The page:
Would resuscitating a Depression-era banking law strengthen the financial system that we have today? There are many, including me, who believe a reinstatement of Glass-Steagall would help separate the risks of high-velocity, high-volume securities speculation from the pedestrian activity of holding retail deposits. Often forgotten in the discussion of Glass-Steagall is the law’s primary accomplishment: the creation of deposit insurance through the FDIC, which promptly ended the recurring curse of mass withdrawal of retail deposits during financial crises. My grandparents lost all their savings in the banking crisis of 1933. In the wake of Glass-Steagall, the idea that their bank deposits were insured must have seemed like a miracle to them. This act established confidence in the banking system among everyday savers.
Yesterday, DealBook’s Andrew Ross Sorkin took up the issue of Glass-Steagall in a piece focusing on Massachusetts Senate candidate Elizabeth Warren. Sorkin argues that the dismantling of Glass-Steagall was not the cause of the financial crisis. Furthermore, he says that Warren’s proposal to reinstate Glass-Steagall is misguided and would not have prevented the global meltdown of 2008.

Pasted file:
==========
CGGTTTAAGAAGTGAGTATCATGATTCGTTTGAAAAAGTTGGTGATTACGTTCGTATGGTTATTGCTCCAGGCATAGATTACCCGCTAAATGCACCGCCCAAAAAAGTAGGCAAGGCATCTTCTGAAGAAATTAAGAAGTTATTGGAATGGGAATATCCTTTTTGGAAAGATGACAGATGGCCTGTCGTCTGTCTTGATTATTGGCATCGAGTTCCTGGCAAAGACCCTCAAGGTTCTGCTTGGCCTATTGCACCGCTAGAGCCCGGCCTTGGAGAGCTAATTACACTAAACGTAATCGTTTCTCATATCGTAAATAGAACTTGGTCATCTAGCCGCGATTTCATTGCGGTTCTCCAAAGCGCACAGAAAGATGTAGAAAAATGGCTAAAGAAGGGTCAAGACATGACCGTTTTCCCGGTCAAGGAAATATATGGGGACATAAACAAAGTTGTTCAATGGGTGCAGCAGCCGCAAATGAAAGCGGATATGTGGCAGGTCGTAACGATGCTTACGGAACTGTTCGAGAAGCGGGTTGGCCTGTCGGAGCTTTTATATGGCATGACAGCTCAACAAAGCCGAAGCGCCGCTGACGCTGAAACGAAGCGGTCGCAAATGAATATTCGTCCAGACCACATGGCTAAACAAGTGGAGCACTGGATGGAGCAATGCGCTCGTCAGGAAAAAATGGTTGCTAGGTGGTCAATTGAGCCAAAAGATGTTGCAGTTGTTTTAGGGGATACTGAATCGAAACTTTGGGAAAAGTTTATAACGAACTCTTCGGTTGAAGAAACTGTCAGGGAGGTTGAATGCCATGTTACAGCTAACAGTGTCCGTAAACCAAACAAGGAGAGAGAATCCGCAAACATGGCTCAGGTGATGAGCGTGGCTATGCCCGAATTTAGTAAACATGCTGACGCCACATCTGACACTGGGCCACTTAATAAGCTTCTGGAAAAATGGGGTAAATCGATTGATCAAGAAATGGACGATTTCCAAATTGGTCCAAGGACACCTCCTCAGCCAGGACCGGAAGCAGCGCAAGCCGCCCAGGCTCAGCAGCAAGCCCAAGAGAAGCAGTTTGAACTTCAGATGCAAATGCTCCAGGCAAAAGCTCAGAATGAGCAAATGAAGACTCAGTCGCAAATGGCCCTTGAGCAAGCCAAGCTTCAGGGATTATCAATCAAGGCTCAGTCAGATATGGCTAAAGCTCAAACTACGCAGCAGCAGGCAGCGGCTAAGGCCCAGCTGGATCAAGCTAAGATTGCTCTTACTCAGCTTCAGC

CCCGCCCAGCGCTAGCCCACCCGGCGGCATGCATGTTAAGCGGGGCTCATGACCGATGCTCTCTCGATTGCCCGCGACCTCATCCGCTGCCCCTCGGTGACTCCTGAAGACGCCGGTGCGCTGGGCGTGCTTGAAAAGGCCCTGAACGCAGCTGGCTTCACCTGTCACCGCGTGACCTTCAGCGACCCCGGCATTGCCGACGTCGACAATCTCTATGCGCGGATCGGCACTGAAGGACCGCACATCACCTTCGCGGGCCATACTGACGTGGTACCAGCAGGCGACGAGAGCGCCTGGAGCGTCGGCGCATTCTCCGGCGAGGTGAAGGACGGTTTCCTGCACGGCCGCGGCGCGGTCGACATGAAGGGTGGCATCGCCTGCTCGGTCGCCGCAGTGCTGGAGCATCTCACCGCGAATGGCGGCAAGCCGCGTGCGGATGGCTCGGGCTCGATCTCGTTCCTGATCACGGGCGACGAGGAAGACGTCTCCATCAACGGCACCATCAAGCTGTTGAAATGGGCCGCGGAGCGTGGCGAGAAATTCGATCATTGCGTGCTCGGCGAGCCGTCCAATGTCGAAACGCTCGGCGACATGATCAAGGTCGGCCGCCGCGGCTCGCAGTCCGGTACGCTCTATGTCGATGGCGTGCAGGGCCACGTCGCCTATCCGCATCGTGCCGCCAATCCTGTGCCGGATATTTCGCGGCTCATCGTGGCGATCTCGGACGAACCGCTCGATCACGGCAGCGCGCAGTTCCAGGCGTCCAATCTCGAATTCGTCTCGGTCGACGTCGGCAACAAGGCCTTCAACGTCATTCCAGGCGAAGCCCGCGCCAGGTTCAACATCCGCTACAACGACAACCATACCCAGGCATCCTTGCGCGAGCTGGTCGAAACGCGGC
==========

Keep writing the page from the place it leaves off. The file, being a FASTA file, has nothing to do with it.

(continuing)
I don’t want to speak for Warren, a Harvard Law School professor, but I think what she is pointing to is the need for an updated version of the law, a Glass-Steagall 2.0. Sorkin’s description of why Glass-Steagall would have done little to avert the financial crisis of 2008 parrots the argument made by Wall Street’s elite. See this Bloomberg piece from December 2009, for instance:
“If you look at what happened, with or without Glass- Steagall, it would have made no difference,” said H. Rodgin Cohen, chairman of New York-based law firm Sullivan & Cromwell LLP, who represented one side or the other in more than a dozen transactions stemming from the financial crisis last year, including the rescues of Bear Stearns Cos., Fannie Mae, Wachovia Corp., and American International Group Inc.
Cohen and others say the law wouldn’t have saved Bear Stearns or Lehman Brothers Holdings Inc., both of which were pure investment banks, from collapse. And the government would not have been able to enlist JPMorgan Chase & Co. to take on the assets of Bear Stearns or allow Goldman Sachs Group Inc. and Morgan Stanley to become bank holding companies, giving them access to the Federal Reserve’s discount window.